How Do Trump’s Tariffs Affect Your Savings?

Steel is what we use to make this country — literally. It’s used to make things as small as cans for food, paint, drinks. It’s used to make cars, trains, and planes. It’s used to make the infrastructure of our buildings and bridges. It’s used to make the equipment that makes all these things, from cranes to excavators.

Steel is important to this economy in every way, and finally, the steel and aluminum tariffs are set on paper now.

The Trump administration recently announced a 25 percent tariff on foreign steel imports as well as a 10 tariff for aluminum. But politicians are not happy. Corporations are not happy. Foreign governments are not happy. But is it all bad? How will the tariffs affect you directly, and how will it affect your wallet?

Here are three things you should know about the tariffs and their potential financial impact on you.

1. Prices for Goods are Expected to Increase

To save a few, the Trump Administration puts a lot more on the line. With the tariffs officially mandated and set to take effect this month, American companies are going to feel the sting. And that sting is going to fall on consumers: you. The theory is complex and speculative, but it goes something like this:

U.S. steel manufacturers may not be able to handle the sudden increase in demand.

The price of imported steel will increase by 25 percent.

Imported steel comes in different sheet and rod sizes that U.S. companies have accommodated in their manufacturing processes. Now, they may have to switch to U.S.-made steel, and if they do, they may have to modify — at a cost — their manufacturing equipment.

U.S. companies will have three choices due to extra costs: (1) fire people; (2) absorb costs and take the hit in profits; or (3) pass the costs onto consumers.

The likeliest scenario is the third option, which could lead to higher prices, like Campbell’s soup as reported by CNBC.

As the Washington Post reports, higher prices run the risk of inflation as consumers buy less of canned goods and motor vehicles.

And as basic monetary policy predicts, inflation runs the risk of inciting fears, and as a result of those fears, central banks may raise rates in sync with consumers buying less.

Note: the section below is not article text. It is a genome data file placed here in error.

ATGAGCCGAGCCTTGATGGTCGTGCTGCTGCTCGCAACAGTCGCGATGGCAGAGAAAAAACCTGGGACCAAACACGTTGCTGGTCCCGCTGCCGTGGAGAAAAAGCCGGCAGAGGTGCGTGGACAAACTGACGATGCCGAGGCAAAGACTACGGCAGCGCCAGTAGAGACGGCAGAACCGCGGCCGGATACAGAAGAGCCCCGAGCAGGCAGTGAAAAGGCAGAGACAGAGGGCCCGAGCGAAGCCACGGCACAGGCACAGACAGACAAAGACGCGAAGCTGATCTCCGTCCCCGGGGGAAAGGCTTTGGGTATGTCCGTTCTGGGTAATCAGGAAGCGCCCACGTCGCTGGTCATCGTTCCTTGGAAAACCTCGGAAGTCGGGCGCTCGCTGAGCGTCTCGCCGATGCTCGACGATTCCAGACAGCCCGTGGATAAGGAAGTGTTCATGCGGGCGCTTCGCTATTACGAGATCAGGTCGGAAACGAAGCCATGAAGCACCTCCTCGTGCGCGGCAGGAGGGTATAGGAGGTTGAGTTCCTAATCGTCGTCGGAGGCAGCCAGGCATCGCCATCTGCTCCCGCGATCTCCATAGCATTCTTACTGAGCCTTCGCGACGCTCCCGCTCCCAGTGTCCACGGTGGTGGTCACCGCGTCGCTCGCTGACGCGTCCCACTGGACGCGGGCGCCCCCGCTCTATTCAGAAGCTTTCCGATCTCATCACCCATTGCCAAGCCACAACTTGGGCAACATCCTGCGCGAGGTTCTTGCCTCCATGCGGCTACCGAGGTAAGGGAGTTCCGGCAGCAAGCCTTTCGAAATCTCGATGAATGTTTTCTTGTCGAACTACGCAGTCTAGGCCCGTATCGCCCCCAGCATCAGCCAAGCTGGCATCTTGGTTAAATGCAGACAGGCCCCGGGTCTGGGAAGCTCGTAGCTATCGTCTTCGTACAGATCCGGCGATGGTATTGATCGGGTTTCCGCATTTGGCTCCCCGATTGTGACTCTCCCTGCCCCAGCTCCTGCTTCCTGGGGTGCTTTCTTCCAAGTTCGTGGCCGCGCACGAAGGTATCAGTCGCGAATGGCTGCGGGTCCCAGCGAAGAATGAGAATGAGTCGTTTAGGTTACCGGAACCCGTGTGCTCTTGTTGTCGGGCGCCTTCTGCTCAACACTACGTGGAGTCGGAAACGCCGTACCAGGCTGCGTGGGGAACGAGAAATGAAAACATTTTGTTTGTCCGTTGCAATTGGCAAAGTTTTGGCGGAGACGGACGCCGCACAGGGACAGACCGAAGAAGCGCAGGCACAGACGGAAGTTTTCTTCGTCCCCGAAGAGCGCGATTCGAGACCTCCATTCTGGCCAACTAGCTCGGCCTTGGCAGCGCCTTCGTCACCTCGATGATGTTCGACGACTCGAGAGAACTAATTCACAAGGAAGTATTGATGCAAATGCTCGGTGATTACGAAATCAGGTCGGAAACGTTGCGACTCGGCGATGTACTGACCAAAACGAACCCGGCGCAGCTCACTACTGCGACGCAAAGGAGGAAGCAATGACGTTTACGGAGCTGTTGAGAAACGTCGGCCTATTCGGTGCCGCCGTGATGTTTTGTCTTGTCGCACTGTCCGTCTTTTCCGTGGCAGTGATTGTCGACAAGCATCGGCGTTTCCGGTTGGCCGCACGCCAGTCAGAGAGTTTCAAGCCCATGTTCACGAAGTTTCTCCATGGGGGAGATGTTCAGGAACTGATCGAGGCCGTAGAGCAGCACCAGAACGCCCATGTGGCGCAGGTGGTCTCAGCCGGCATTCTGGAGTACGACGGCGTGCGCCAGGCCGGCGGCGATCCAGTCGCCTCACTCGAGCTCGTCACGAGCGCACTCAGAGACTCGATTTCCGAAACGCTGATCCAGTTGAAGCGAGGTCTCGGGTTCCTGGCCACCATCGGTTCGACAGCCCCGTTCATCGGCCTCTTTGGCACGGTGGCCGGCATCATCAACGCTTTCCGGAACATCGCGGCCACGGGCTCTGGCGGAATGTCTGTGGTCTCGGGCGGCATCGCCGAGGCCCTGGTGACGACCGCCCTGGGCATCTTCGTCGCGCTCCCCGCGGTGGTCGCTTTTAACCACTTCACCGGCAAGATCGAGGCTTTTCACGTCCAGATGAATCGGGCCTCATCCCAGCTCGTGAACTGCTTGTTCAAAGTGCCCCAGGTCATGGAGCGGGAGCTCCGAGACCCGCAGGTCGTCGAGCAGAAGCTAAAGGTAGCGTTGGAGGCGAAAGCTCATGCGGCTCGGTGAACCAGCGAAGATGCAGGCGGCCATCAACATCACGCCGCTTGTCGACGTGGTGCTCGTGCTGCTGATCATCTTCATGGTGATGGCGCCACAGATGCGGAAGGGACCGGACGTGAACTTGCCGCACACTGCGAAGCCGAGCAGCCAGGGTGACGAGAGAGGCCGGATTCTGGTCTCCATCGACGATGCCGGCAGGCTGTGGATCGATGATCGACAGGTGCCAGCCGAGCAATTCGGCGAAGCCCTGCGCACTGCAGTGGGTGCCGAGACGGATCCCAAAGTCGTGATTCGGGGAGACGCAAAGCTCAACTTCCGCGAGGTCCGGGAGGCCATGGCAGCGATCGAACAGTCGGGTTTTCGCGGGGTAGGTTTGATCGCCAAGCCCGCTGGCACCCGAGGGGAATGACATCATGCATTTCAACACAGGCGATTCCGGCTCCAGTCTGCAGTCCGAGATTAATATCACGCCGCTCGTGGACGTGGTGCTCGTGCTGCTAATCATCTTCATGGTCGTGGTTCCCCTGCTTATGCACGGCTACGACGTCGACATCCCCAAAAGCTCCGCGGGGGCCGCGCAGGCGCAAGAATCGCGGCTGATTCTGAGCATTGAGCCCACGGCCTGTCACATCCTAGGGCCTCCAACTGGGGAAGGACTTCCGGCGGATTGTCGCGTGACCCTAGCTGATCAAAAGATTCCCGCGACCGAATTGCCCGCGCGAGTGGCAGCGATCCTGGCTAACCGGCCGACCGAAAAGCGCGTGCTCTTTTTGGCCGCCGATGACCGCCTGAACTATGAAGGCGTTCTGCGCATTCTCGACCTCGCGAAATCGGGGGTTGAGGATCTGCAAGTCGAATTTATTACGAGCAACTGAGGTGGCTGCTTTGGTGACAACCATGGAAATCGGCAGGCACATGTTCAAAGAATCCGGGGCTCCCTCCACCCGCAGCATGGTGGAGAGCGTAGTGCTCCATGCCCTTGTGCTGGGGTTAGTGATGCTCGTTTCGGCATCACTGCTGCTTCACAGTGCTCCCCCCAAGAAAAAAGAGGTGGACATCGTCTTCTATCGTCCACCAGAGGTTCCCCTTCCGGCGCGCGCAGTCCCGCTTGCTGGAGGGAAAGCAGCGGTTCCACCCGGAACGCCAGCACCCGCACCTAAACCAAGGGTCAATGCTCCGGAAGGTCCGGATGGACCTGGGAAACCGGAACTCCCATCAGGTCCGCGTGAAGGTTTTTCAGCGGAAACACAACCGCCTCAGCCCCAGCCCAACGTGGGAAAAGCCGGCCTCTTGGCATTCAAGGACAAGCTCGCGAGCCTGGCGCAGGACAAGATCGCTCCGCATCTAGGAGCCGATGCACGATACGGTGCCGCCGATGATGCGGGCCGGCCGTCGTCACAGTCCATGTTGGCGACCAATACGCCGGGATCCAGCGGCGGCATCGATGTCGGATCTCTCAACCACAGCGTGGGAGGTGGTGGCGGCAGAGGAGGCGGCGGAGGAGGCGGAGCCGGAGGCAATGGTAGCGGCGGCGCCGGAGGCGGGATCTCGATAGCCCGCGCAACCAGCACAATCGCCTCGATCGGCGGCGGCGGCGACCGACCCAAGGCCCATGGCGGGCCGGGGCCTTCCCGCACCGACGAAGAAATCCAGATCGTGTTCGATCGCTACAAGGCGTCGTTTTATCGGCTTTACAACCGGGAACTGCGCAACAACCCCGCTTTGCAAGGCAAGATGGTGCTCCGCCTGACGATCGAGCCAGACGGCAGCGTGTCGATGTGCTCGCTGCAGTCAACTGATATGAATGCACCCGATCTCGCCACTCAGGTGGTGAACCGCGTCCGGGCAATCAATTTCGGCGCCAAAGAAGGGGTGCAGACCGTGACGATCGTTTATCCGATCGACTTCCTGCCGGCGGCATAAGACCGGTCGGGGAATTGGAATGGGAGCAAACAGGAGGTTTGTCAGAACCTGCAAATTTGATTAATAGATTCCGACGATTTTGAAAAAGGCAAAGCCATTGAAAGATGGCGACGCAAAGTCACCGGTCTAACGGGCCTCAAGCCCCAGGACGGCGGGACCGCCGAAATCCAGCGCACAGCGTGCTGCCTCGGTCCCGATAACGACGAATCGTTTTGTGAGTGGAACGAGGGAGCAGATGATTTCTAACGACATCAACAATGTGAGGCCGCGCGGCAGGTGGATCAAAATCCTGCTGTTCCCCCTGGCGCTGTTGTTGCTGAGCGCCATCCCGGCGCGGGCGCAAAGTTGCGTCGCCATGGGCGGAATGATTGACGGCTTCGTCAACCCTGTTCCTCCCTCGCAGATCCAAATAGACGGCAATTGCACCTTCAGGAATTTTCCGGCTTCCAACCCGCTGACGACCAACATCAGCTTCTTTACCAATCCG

This scenario offers a shining light: it could benefit your savings even if you have to pay extra at the grocery store counter. But that’s if all goes as smoothly as it can. But therein lies the problem: it most usually does not go smoothly.

2. Tariff Retaliation and a Trade War May Be on the Horizon

China has threatened to retaliate President Trump’s tariffs in kind. Russia, one of the largest aluminum importers, is likely to retaliate as well. The European Union has already confirmed the same, as reported by Bloomberg — who produced a summary of what that retaliation would look like, including tariffs on cosmetics, Kentucky bourbon, jeans, and boats.

As a result, our exports are likely to decrease as other countries place tariffs on American products. This would impact the agriculture and aerospace industries especially because they are our largest exports. To survive retaliation, these companies will have to adjust, which may mean the loss of jobs for many Americans, a thousand times over more than what the steel industry employs.

A trade war fuels the fear of consumer prices increasing not just in the U.S., but globally. Consider this: one of the last great trade wars was fought during the Great Depression. In fact, it exacerbated the Great Depression by decreasing U.S. imports and increasing unemployment dramatically. CNN commentator Cillizza interviewed an economist about the same. An economic recession is in no one’s best interests, let alone your savings… it could eat right into those savings in a number of ways, especially if banks were to fail.

Fortunately, though, there are some protections in place since the Great Depression that help reduce the impact on savers in the event there is another recession, like guarantees up to $250,000 by the FDIC. But if part of your financial portfolio includes stocks, then that is another matter entirely.

3. Stock Volatility is Expected to Increase

As with any market changes, some stocks will win and many stocks will lose. In anticipation of the same as well as in anticipation of the unknown, volatility is expected. Upon announcement of the tariffs, stocks fell. Upon announcement of exemptions for Canada and Mexico, the stocks recovered slightly.

Of course, this doesn’t mean investors should knee-jerk. Cash in your stocks now, and all heck might break loose. It’s a no-win situation momentarily. Individuals and families with investments in stocks lost out during the recent 2008 recession, and they still haven’t recovered. Imagine something worse happening.

If you have stocks in any industry that could be hit hard, then you may have to rethink your strategy. InvestorPlace has provided a number of stocks that could be in trouble, namely anything but steel companies — though if this steel tariff plan backfires, those stocks could feel the pain, too. But in the short-term, if you have stocks in companies like General Motors, Ford Motor Company, Anheuser-Busch, Boeing, Lockheed Martin Corporation, and others, then your stocks could be at risk.

This is all very new, and there’s a big fight ahead. Republican Senator Jeff Flake of Arizona has pledged to fight via legislation. Everything is speculative right now. Thus, everything should be a concern. Paying attention and keeping abreast of the news will go a long way to help you make sure your savings or investments are safe where they are. These are precarious times economically, so stay tuned and come back for updates.


Ethan Warrick
Wealth Authority